Like Catholic apologists, the nationalist movements are diligent in cleaning up their bit of the act. The Scottish National- ists do not like to recall that the first President of the Scottish National Move- ment, Lewis Spence, claimed to be able to hear laerie singing, wordless, and of wonderful harmony', but only, I think, in the early mornings. For that matter, Fabians do not much care to be reminded how closely they once mingled with Mrs Besant and the Theosophists.

Nor is it as if the faerie-fanciers were unaware of their motives. Fiona Macleod, in her essay Celtic, acknowledged that the nationalist tradition was not solely a matter of geographical affection and loyalty:

it is also true that in love we love vaguely another land, a rainbow-land, and that our most desired country is not the real Ireland, the real Scotland, the real Brittany, but the vague land of Youth, the shadowy Land of Heart's Desire. And it is also true that deep in the songs we love above all other songs is a lamentation for what is gone away from the

`Dial-a-Curse. Can I harm anyone for you?'

world, rather than merely from us as a people . .

Machen's work is a fascinating compen- dium of these lamentations — sometimes poignant and evocative, especially in his descriptions of landscape and townscape, sometimes creepy and nauseating, some- times merely awkward and embarrassing. And one can trace lines of descent from Machen in all sorts of directions— through Crowley and the GD to Crowley's young Californian disciple, L. Ron Hubbard, who was to evolve that pseudo-scientific cult of the higher knowledge which he called `scientology'; through the hippies and the Alternative Culture to the revival of in- terest in prehistoric magic and the numi- nosity of standing stones and ley lines; through artists like Sutherland and Ceri Richards, to the Neo-Romantic art of thorn-thicket and hollow lanes, and so on, in an infinite diversity of religious and nationalist enthusiasms, all variously in revolt against the modern world. I should have thought that Heathcote Williams's vision of a gentle, erotic, whale-rich Albion was a truer descendant of Machen than the 'protestantised' Catholic church of the 1980s.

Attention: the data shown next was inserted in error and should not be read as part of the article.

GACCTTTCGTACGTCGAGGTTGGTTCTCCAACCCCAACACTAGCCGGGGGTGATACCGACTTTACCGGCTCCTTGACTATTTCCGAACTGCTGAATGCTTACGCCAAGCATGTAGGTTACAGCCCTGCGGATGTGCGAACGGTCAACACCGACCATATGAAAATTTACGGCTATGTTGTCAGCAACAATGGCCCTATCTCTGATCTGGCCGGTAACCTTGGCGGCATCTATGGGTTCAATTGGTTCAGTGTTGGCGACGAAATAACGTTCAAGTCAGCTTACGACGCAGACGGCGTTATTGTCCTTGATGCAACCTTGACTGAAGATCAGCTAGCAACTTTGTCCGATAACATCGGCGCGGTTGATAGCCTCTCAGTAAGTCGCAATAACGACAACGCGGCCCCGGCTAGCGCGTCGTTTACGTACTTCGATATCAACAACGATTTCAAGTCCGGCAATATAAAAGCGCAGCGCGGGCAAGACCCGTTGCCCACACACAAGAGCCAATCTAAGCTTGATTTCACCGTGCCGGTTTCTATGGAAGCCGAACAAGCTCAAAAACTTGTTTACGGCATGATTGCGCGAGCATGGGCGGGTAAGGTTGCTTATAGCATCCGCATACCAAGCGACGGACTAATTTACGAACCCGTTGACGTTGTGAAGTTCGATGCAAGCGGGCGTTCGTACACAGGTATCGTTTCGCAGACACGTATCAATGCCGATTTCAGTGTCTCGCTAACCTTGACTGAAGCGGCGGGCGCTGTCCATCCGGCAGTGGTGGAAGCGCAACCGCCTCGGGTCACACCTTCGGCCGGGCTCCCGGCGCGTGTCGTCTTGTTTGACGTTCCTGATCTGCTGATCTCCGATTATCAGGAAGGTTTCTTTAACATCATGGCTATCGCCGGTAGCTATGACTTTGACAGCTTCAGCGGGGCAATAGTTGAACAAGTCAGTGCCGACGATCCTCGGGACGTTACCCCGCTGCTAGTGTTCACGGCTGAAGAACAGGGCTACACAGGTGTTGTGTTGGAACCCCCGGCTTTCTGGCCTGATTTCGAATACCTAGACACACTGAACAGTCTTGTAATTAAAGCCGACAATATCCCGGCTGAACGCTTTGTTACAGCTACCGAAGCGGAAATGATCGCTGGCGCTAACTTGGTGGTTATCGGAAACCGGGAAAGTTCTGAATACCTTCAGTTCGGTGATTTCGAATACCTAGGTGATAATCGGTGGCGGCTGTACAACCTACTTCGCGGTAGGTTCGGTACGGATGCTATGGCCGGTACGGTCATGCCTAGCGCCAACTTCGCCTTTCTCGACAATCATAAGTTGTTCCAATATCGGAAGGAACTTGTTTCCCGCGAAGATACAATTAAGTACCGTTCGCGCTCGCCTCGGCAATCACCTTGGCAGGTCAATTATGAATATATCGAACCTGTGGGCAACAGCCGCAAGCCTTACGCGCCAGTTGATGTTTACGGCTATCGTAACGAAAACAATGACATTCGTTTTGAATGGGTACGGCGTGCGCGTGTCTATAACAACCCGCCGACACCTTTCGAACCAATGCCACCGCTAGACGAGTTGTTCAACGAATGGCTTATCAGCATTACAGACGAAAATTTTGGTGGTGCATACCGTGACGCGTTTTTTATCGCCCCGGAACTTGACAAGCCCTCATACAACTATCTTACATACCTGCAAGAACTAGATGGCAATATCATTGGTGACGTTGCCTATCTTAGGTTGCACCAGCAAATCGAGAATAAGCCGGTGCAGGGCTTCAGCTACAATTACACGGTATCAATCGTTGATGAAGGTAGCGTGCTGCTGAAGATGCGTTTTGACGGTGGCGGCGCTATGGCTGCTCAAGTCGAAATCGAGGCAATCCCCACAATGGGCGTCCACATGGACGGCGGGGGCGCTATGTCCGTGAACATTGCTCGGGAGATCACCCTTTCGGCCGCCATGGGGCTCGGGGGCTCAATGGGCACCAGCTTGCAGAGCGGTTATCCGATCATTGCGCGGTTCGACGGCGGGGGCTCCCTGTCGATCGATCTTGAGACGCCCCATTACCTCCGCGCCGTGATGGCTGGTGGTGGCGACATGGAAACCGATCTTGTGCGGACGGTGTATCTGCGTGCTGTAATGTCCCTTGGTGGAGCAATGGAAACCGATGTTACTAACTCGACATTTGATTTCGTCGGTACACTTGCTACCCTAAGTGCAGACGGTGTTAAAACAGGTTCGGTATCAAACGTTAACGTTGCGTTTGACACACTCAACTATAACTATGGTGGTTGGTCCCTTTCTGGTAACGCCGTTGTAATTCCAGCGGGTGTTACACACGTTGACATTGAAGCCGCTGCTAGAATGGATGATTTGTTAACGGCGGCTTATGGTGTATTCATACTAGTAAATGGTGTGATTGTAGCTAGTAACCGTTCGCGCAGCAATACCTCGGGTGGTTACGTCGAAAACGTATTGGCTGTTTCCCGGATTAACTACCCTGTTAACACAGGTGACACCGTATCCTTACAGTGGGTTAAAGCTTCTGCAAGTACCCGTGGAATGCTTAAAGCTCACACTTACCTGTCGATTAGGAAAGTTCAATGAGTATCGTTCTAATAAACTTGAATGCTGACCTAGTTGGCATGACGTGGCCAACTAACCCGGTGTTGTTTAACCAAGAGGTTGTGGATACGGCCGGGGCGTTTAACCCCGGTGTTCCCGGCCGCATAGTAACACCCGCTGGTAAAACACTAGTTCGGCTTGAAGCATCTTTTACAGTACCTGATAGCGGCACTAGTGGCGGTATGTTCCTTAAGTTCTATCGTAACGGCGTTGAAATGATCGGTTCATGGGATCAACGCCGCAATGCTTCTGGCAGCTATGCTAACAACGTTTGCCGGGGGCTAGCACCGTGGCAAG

Mr Palmer rightly adds to the list the influence of Machen avowed by, Michael Powell (also a son of the Welsh foothills), in his strange supernatural films of the ,1940s, and the transformation of Machen themes — the Wild Wood, the Roman Road — into the milder romance of The Wind in the Willows, and of many another children's book. Indeed, at times it seems as if the peoples of these islands are all engaged in one great sprawling, conspir- atorial enterprise of quasi-mystical pastor- al nostalgia, into which Continental and American modernists only occasionally manage to intrude, before being roughly thrown out again. If so, Arthur Machen must be ranked among the prime conspir- ators, and he deserves another volume including The Great God Pan, The House of Souls and The Secret Glory.

It is easy enough to anatomise his technical imperfections; the lack of artistic ruthlessness, the lapses into sentimentality, the fuzzy outlines and the stock themes. Much the same criticisms could be made of 'A Paradise Lost' — that remarkable and undernoticed show of 'the Neo-Romantic imagination' at the Barbican last year. For me, the whole exhibition was almost pain- fully moving, since the world it evoked was the world of my childhood — of the Shell Guides, and John and Paul Nash, and John Piper and John Minton. English — or Celtic — nostalgia is evasive, but there is an evasiveness in international modernism too. The acceptance of brutality and alienation as the dominant themes of art is in its own way just as facile as the invention of a lost paradise of gentle and true affections. Some of the things Machen struggled to achieve still look worth strug- gling for.